How to Take More Considerate Senior Portraits

How to Take More Considerate Senior Portraits

Ever wonder how you can elevate your senior portraits beyond the standard cap and gown pictures? Think about lifestyle photography the next time you book a senior portrait session.

It’s nearing the end of the senior portrait season for my company and looking back on the many unique senior shoots we had this year, it’s clear to me which are my favorite. While the typical cap and gown shot is often a requirement set forth by families, they’re also my least favorite to shoot. I don’t spend too much time focusing on those captures, and I think my clients have come to understand why. Instead, I focus more on lifestyle portraits for seniors, since to me, photos like this should be representative of who your subject is and where they come from. I just assume this makes the images more special to look back on years down the road and it’s these types of shoots that I enjoy most.

Consider Where You're From

Being based in a small town in rural Arizona, farming and ranching are a common way of life. I grew up here, and as I did, an influential love for the country wove itself deep within the fabric that makes up who I am. The way of life common in small towns and little communities all over the United States is something special, and many of my portraits reflect a little bit of that lifestyle as a result.

Consider When and How You Begin

Deciding when to schedule a shoot isn't all that difficult, given your schedule allows for some creative freedom. My favorite portraits are shot outdoors during the last hour to hour and a half of daylight. It’s then that the lighting is most pleasant and I’m able to achieve the warm tones that I’m fond of, with minimal effort. Oftentimes I begin shooting with my longest lens, a Nikon 70-200mm. This gives my subject a little bit of space as they get comfortable in front of the camera. Later, I work my way in closer with something like a 24-70mm for wider shots and a different perspective.

Gear

I’m a minimalist when it comes to equipment. If I have a point to make regarding gear, it’s to keep it simple stupid (KISS). Thinking like this has kept me out of trouble in terms of equipment related problems (for the most part) up to this point. For most of my portrait sessions, a single Nikon SB-910 speedlight and modifier is all I need for additional lighting equipment. As the sun sets below the horizon, I’ll typically add one more speedlight to the set as a backlight.

The small Photoflex OctoDome seen here has proven to be a great modifier for my speedlights.

Determine an Appropriate Location

I used to spend way too much time thinking about locations I could shoot at. The truth is, the best locations are the ones that work with you. When it comes to senior portraits, and lifestyle photography in general, I typically do a little investigative digging to find out where my subject spends the most amount of time. It just doesn’t make much sense to shoot a competitive swimmer in the sand dunes, or a cowboy in a ballroom. In this case, the location was my subject's home located on a small family ranch.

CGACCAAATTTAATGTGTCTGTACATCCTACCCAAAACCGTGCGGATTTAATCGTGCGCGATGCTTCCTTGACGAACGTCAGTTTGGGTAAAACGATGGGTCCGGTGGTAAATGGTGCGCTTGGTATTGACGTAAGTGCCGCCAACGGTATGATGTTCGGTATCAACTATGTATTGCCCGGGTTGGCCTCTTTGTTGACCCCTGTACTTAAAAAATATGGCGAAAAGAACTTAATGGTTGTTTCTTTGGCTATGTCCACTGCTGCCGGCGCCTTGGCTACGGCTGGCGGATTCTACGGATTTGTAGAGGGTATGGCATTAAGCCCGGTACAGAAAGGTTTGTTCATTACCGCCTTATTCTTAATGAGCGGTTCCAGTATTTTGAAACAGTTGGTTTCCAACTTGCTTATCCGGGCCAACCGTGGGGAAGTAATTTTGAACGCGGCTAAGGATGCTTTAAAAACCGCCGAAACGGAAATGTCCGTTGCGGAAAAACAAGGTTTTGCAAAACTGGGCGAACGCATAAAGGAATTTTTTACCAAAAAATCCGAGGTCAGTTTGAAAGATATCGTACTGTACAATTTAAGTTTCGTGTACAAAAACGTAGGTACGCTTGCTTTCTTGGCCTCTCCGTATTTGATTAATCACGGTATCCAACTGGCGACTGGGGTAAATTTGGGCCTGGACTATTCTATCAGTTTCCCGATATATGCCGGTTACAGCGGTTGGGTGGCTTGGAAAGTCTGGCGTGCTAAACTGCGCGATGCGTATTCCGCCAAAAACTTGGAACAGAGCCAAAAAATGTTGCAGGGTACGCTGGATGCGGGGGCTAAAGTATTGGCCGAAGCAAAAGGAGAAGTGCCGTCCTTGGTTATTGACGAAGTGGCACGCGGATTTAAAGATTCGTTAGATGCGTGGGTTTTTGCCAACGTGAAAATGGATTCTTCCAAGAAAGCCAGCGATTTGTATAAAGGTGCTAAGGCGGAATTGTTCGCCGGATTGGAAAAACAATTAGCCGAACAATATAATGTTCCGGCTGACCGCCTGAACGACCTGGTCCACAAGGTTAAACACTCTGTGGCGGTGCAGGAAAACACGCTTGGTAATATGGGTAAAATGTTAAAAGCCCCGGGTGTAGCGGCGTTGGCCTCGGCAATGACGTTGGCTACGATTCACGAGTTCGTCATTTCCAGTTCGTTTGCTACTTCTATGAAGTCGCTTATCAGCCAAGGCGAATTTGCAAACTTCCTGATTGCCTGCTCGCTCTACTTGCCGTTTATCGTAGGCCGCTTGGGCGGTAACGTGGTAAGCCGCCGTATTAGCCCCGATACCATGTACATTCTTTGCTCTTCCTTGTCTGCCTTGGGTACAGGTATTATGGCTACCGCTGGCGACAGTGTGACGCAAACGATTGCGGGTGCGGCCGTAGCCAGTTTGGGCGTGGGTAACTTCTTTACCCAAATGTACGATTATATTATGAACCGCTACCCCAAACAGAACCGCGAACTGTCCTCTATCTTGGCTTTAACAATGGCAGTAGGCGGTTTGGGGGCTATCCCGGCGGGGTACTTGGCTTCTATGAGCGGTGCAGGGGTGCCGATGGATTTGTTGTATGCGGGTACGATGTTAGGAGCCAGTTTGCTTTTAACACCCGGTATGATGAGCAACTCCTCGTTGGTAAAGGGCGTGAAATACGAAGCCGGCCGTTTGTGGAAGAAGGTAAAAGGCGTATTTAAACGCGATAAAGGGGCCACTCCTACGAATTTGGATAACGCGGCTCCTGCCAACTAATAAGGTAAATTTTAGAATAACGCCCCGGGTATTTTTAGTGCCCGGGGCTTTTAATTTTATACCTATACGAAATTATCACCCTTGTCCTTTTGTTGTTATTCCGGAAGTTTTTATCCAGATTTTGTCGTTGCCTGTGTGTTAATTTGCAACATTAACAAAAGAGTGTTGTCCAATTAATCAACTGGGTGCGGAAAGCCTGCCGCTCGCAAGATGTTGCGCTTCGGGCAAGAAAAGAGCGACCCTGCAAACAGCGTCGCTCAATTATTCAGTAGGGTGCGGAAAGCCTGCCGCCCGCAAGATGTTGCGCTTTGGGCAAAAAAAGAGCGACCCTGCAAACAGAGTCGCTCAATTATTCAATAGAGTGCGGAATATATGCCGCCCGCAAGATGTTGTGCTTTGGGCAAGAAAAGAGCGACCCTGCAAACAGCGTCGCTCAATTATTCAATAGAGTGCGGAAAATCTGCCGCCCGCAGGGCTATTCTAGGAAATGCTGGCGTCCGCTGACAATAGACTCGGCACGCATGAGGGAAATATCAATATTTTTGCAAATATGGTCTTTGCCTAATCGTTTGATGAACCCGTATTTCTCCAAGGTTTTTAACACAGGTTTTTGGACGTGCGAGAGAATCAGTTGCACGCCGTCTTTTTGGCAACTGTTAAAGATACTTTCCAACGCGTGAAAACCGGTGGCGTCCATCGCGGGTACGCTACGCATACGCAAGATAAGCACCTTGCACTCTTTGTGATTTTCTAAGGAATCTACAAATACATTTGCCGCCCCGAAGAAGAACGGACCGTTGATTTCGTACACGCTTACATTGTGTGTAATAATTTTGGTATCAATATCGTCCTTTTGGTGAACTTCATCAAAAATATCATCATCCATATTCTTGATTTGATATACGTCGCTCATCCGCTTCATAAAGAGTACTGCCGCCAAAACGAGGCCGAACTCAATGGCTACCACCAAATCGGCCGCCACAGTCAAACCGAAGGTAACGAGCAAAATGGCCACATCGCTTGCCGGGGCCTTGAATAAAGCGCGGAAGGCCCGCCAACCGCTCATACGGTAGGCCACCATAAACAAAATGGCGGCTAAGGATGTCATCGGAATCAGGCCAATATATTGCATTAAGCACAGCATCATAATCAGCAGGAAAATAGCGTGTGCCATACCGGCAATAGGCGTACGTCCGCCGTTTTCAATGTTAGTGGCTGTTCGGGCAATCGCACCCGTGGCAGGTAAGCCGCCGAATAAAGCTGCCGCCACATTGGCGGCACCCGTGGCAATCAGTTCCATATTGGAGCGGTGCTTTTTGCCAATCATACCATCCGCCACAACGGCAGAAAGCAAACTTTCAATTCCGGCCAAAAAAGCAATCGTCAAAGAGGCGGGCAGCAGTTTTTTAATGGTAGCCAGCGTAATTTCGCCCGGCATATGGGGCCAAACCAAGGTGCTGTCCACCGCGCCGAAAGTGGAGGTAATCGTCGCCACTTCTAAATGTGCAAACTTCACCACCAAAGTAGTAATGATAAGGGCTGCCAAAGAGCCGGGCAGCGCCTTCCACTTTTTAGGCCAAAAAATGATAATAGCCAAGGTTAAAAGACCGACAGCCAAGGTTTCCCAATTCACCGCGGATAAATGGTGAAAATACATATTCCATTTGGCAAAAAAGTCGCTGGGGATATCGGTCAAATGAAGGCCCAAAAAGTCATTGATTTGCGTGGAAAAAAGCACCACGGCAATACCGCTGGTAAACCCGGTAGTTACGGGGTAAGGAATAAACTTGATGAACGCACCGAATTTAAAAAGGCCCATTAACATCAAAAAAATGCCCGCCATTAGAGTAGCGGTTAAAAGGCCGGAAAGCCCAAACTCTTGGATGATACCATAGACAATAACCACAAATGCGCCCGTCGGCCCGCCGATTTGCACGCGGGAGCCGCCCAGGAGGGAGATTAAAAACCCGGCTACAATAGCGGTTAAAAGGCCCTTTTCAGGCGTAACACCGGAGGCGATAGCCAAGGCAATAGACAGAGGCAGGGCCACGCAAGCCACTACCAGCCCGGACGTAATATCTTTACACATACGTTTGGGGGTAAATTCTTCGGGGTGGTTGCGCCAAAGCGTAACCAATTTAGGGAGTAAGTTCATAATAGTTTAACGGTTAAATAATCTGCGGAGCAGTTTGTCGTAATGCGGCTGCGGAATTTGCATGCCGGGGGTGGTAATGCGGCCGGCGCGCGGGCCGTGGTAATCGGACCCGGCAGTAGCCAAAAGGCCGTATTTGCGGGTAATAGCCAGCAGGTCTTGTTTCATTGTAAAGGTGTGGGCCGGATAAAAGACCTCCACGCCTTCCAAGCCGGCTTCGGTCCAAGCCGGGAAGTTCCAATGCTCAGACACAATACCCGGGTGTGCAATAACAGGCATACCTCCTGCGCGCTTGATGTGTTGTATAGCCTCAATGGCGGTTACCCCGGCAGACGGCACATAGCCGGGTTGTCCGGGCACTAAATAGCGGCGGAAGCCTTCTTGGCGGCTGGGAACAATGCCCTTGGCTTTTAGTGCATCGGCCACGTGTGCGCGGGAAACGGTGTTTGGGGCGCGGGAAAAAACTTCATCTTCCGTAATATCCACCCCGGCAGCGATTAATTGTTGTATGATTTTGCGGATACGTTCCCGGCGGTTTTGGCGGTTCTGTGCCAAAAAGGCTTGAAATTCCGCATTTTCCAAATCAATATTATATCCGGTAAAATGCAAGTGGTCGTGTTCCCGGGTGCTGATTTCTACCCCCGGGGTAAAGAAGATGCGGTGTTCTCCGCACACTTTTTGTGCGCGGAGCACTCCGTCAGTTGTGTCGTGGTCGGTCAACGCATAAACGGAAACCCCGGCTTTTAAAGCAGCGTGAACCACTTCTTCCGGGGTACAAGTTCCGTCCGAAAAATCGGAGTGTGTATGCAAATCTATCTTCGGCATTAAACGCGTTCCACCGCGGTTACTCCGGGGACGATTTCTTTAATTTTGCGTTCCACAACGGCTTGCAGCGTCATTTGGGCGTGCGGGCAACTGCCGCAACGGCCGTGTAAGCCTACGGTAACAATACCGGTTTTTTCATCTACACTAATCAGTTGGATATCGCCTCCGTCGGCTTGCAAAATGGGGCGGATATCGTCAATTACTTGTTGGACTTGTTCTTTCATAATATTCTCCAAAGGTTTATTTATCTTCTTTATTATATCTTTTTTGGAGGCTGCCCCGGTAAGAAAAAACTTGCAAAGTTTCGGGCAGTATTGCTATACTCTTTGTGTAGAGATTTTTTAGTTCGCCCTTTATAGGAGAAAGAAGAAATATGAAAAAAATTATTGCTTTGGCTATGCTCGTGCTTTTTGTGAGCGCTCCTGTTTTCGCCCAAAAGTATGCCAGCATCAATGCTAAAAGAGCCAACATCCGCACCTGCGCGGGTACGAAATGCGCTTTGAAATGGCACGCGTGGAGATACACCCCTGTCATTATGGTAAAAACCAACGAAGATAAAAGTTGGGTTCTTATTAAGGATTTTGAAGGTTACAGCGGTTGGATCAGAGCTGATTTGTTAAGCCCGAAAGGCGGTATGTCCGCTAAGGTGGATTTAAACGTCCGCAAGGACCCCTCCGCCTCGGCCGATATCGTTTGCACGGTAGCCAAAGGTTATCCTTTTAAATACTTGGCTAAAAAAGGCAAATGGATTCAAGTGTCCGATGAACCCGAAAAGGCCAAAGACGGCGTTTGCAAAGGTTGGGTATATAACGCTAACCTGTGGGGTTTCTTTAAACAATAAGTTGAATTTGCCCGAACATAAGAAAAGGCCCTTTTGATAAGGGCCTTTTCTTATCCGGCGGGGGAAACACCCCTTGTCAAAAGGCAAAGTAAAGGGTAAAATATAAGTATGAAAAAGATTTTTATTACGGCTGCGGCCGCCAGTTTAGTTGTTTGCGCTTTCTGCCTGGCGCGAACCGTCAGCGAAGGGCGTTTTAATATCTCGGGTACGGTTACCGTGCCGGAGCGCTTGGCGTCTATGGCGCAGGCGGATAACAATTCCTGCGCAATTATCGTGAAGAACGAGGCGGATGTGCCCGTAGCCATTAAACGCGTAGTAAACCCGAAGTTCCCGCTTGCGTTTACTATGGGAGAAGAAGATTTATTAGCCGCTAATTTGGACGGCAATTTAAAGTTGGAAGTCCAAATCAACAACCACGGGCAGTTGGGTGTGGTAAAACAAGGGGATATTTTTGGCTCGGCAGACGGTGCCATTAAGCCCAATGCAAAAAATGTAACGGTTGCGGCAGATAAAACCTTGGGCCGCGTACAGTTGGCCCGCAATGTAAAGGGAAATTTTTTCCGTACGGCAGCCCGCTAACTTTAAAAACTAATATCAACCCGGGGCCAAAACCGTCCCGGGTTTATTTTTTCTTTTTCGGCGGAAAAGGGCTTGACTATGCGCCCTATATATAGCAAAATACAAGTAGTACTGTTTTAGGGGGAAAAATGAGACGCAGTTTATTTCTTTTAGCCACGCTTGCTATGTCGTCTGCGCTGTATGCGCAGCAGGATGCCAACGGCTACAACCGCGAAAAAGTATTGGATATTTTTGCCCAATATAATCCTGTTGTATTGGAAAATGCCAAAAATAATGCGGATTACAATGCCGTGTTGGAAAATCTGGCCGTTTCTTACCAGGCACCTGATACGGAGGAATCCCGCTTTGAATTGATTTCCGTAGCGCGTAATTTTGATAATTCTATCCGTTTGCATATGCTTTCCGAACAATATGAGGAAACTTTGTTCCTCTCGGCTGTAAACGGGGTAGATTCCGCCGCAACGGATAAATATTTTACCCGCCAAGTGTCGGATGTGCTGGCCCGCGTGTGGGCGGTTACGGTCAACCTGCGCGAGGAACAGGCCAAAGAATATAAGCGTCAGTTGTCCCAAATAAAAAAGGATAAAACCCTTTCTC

Asking your subject questions about what they enjoy doing most can also be helpful in determining a location as well.

Me: What kind of chores did you grow up doing?

Jonathan: Feeding a cleaning up after every one of these animals.

Post-Processing

When it comes to post-processing, I think most photographers eventually decide on a certain look they like to reproduce set after set. No worries if you haven't nailed down your editing style yet. It'll happen. It is important for clients to see consistency when it comes to the overall look of your images, however. No one wants to pay for one thing and receive another, so developing your own presets with the basic adjustments you make most often is helpful in developing a consistent and cohesive portfolio.

I use a custom Lightroom preset I developed and named "My Sharp Punch." I use it on all of my images at the beginning of my editing process. The preset consists of a few sharpening adjustments, along with small adjustments to the contrast, clarity, and vibrancy. They're minor adjustments, but in the long run having them all saved as a preset saves me a lot of time and helps add to the consistency of the sets I deliver my clients.

My most common basic adjustments are small, but together they make a significant difference.

Closing

Whether you're from the big and bustling city and your clients consist of slickly dressed and smooth talking youngsters, or you're from a more rural part of the world where boots collect mud and dust, let that shine in your senior portraits. Show off who your subjects are and where they're from and you'll be rewarded with a set of images that just make sense. More so than the cowboy in a ballroom anyway.

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6 Comments

Thanks Dusty. I love the shots, they sure beat the hell out of a cap and gown photo any day!

Good post.

Dusty Wooddell's picture

Thanks, Jim

Mark Bowers's picture

Well written article, and some amazing shots! I have a client pending for some graduation photos and will pitch the idea of doing something non traditional in addition to the cap/gown shots after reading. Many thanks!

Dusty Wooddell's picture

Thanks mark! It definitely makes senior shoots more enjoyable for me

Kendrick Howard's picture

Hey Dusty nice work - I am just entering the field taking over for a seasoned vet and your article was a great shot in the arm!